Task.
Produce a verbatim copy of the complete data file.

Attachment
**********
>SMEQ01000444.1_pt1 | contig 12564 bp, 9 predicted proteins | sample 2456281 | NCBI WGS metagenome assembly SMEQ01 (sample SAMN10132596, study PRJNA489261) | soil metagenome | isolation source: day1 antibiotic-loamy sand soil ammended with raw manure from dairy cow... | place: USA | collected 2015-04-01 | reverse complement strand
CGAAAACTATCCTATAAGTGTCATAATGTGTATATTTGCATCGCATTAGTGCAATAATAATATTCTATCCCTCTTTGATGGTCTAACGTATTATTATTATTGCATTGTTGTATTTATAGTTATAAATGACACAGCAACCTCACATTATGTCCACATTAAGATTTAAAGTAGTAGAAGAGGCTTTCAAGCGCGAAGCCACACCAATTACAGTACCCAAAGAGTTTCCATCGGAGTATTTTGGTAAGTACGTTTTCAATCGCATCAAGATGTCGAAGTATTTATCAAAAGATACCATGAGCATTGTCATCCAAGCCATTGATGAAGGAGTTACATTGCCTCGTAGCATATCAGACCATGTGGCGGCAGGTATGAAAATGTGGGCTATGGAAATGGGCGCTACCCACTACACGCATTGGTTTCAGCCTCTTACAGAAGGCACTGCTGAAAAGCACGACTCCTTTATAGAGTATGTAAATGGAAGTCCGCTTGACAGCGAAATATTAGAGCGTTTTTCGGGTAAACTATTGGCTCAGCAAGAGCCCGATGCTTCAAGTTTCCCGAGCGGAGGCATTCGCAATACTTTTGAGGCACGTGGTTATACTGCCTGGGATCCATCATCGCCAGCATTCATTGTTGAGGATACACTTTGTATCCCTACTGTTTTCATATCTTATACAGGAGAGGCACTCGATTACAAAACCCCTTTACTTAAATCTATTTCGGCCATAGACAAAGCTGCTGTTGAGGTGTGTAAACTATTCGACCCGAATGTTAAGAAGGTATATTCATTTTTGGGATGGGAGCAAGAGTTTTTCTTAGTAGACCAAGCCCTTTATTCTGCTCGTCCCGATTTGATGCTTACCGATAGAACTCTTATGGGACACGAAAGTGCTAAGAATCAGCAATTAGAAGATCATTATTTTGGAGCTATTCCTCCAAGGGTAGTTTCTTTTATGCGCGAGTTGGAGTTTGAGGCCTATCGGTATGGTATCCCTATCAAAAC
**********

>SMEQ01000444.1_pt1 | contig 12564 bp, 9 predicted proteins | sample 2456281 | NCBI WGS metagenome assembly SMEQ01 (sample SAMN10132596, study PRJNA489261) | soil metagenome | isolation source: day1 antibiotic-loamy sand soil ammended with raw manure from dairy cow... | place: USA | collected 2015-04-01 | reverse complement strand
CGAAAACTATCCTATAAGTGTCATAATGTGTATATTTGCATCGCATTAGTGCAATAATAATATTCTATCCCTCTTTGATGGTCTAACGTATTATTATTATTGCATTGTTGTATTTATAGTTATAAATGACACAGCAACCTCACATTATGTCCACATTAAGATTTAAAGTAGTAGAAGAGGCTTTCAAGCGCGAAGCCACACCAATTACAGTACCCAAAGAGTTTCCATCGGAGTATTTTGGTAAGTACGTTTTCAATCGCATCAAGATGTCGAAGTATTTATCAAAAGATACCATGAGCATTGTCATCCAAGCCATTGATGAAGGAGTTACATTGCCTCGTAGCATATCAGACCATGTGGCGGCAGGTATGAAAATGTGGGCTATGGAAATGGGCGCTACCCACTACACGCATTGGTTTCAGCCTCTTACAGAAGGCACTGCTGAAAAGCACGACTCCTTTATAGAGTATGTAAATGGAAGTCCGCTTGACAGCGAAATATTAGAGCGTTTTTCGGGTAAACTATTGGCTCAGCAAGAGCCCGATGCTTCAAGTTTCCCGAGCGGAGGCATTCGCAATACTTTTGAGGCACGTGGTTATACTGCCTGGGATCCATCATCGCCAGCATTCATTGTTGAGGATACACTTTGTATCCCTACTGTTTTCATATCTTATACAGGAGAGGCACTCGATTACAAAACCCCTTTACTTAAATCTATTTCGGCCATAGACAAAGCTGCTGTTGAGGTGTGTAAACTATTCGACCCGAATGTTAAGAAGGTATATTCATTTTTGGGATGGGAGCAAGAGTTTTTCTTAGTAGACCAAGCCCTTTATTCTGCTCGTCCCGATTTGATGCTTACCGATAGAACTCTTATGGGACACGAAAGTGCTAAGAATCAGCAATTAGAAGATCATTATTTTGGAGCTATTCCTCCAAGGGTAGTTTCTTTTATGCGCGAGTTGGAGTTTGAGGCCTATCGGTATGGTATCCCTATCAAAAC